The Prime Minister expects that as a result “the number of people receiving the third dose of the vaccine will increase at rocket speed”.
The Prime Minister said in the past two weeks up to Thursday evening, a million vaccines had been administered as part of the vaccination campaign, including 800,000 third booster shots and 115,000 first vaccines, meaning that this many people “who had for some mysterious reason previously not had themselves vaccinated now decided to do so”.
In his view, in the past two weeks in Hungary, people’s safety has increased significantly thanks to the vaccinations.
“With the third dose of the vaccine we’re racing ahead, we’re doing well,” 2.6 million people have received the third booster dose, accounting for 27 per cent of the population, while the EU average is somewhere around 10 per cent, Mr Orbán said, adding that this year the greatest gift we can give each other and our loved ones is if we have ourselves vaccinated.
He said as the efficacy of the first and second doses of the vaccine starts diminishing after six months, the government is planning to contact everyone whose term of immunity is about to expire in person – by e-mail, SMS and mail – and to ask them to have the third dose of the vaccine administered. He pointed out that with the third dose the level of immunity can be repeatedly raised to above 90 per cent.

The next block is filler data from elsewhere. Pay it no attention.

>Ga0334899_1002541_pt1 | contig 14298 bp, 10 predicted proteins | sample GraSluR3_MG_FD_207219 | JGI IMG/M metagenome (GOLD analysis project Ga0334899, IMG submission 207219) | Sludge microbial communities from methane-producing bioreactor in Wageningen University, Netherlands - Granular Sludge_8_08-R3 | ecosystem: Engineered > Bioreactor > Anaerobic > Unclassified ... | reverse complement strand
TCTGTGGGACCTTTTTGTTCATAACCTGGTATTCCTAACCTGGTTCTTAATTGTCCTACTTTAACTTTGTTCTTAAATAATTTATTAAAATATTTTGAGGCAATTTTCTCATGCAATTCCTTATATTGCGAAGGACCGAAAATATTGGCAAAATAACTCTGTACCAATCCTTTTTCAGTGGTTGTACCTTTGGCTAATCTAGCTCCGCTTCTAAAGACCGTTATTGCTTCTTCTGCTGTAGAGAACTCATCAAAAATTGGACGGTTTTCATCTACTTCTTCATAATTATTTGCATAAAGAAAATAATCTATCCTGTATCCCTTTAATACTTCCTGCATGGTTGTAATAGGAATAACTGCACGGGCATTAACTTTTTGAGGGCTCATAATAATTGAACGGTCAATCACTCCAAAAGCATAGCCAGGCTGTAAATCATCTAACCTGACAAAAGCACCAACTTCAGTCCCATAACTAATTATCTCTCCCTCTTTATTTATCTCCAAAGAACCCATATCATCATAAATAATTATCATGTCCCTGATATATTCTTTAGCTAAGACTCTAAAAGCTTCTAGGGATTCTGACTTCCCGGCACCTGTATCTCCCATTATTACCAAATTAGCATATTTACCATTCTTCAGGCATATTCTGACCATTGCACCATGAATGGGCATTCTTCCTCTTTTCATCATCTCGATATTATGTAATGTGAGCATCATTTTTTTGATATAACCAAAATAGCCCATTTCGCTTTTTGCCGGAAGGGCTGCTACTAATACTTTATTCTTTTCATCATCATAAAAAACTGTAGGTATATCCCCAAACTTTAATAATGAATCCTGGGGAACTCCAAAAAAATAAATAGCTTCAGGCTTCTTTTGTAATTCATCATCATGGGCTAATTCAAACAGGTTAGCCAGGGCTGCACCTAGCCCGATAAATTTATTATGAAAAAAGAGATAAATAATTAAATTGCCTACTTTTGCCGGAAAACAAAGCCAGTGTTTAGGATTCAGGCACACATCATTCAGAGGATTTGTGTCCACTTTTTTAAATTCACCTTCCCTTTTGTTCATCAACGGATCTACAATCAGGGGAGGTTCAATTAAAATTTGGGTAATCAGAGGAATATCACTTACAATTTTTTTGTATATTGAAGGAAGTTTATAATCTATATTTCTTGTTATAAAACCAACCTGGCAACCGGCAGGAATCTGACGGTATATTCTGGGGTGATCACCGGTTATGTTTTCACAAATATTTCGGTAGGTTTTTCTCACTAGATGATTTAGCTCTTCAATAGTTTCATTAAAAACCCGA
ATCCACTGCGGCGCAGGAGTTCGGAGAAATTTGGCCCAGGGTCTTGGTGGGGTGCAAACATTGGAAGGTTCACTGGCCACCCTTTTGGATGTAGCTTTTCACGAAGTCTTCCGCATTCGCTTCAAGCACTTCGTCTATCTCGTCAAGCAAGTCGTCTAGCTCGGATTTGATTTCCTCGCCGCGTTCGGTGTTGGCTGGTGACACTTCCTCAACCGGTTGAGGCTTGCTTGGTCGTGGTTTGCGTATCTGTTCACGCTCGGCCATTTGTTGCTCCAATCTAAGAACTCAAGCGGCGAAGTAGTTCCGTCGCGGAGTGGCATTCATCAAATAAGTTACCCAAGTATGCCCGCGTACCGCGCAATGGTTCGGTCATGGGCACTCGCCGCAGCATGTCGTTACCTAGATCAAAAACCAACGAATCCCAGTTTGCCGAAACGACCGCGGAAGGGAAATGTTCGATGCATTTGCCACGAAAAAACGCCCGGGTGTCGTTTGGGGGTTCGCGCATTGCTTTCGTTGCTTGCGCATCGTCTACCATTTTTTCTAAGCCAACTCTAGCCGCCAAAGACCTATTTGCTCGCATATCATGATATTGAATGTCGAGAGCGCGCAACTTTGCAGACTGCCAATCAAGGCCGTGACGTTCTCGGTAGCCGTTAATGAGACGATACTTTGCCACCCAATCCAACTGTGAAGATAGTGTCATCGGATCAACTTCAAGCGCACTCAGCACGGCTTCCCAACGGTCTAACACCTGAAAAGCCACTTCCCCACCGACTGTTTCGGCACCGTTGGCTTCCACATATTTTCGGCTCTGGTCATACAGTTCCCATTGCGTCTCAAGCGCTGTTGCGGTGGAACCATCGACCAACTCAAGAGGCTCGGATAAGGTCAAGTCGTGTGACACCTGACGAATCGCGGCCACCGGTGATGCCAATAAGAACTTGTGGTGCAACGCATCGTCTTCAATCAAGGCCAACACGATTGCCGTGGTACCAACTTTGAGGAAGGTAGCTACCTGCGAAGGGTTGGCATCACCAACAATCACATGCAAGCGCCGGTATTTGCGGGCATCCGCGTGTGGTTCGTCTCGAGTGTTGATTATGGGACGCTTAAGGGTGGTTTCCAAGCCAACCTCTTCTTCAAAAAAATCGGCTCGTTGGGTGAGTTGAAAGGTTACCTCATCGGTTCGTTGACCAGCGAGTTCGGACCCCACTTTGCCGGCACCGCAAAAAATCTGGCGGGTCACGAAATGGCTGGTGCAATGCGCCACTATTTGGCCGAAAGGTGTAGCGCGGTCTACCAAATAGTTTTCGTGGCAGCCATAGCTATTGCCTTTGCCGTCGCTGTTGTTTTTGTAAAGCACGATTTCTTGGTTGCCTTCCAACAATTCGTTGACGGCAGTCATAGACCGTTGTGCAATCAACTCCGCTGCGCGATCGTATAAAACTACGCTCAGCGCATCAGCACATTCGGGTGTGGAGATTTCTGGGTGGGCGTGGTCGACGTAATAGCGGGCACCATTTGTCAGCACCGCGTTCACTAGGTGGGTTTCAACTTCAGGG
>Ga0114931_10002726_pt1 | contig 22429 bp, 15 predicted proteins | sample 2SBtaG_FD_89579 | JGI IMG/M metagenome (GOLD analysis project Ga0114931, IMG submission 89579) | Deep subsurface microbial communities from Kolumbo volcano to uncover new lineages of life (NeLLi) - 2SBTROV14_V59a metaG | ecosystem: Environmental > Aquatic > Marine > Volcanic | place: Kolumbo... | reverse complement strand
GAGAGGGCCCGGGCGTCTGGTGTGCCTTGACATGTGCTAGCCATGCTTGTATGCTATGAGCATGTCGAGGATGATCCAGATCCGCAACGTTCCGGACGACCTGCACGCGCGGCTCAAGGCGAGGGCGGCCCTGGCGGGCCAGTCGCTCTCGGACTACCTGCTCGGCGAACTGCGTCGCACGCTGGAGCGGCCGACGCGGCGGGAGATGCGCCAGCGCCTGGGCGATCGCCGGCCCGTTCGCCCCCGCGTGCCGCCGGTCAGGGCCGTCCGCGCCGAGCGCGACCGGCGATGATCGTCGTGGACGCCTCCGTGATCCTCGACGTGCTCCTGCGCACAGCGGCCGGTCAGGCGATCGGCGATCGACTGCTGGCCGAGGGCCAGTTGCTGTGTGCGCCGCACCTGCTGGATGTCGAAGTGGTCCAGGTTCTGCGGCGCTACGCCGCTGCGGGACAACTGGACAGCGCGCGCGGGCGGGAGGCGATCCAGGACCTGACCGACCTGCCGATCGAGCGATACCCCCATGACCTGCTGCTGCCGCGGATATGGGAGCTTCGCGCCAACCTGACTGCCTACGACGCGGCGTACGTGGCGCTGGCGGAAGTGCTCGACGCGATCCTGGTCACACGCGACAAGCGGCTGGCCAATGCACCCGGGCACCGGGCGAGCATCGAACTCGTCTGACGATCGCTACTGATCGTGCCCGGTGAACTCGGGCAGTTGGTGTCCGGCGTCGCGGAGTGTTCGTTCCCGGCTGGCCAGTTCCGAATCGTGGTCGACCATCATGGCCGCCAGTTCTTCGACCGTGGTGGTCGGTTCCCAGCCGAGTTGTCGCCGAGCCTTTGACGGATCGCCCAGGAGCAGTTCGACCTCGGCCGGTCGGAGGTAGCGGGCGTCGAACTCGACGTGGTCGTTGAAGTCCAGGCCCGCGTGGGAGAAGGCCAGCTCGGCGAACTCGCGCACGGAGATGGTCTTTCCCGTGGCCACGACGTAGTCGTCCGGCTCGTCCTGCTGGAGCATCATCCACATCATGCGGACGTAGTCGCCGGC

He said so far everyone has put up a “fantastic” fight, including physicians, nurses, general practitioners, police officers, soldiers and the state administration workers organising the defence operations. He took the view that they have been under much pressure, but they have not crumbled under the weight, Hungary’s health care capacity is “standing its ground”.
He drew attention to the fact that in Austria lockdown measures must be imposed because the number of beds available for the care that is required in the event of an epidemic is much lower than in Hungary.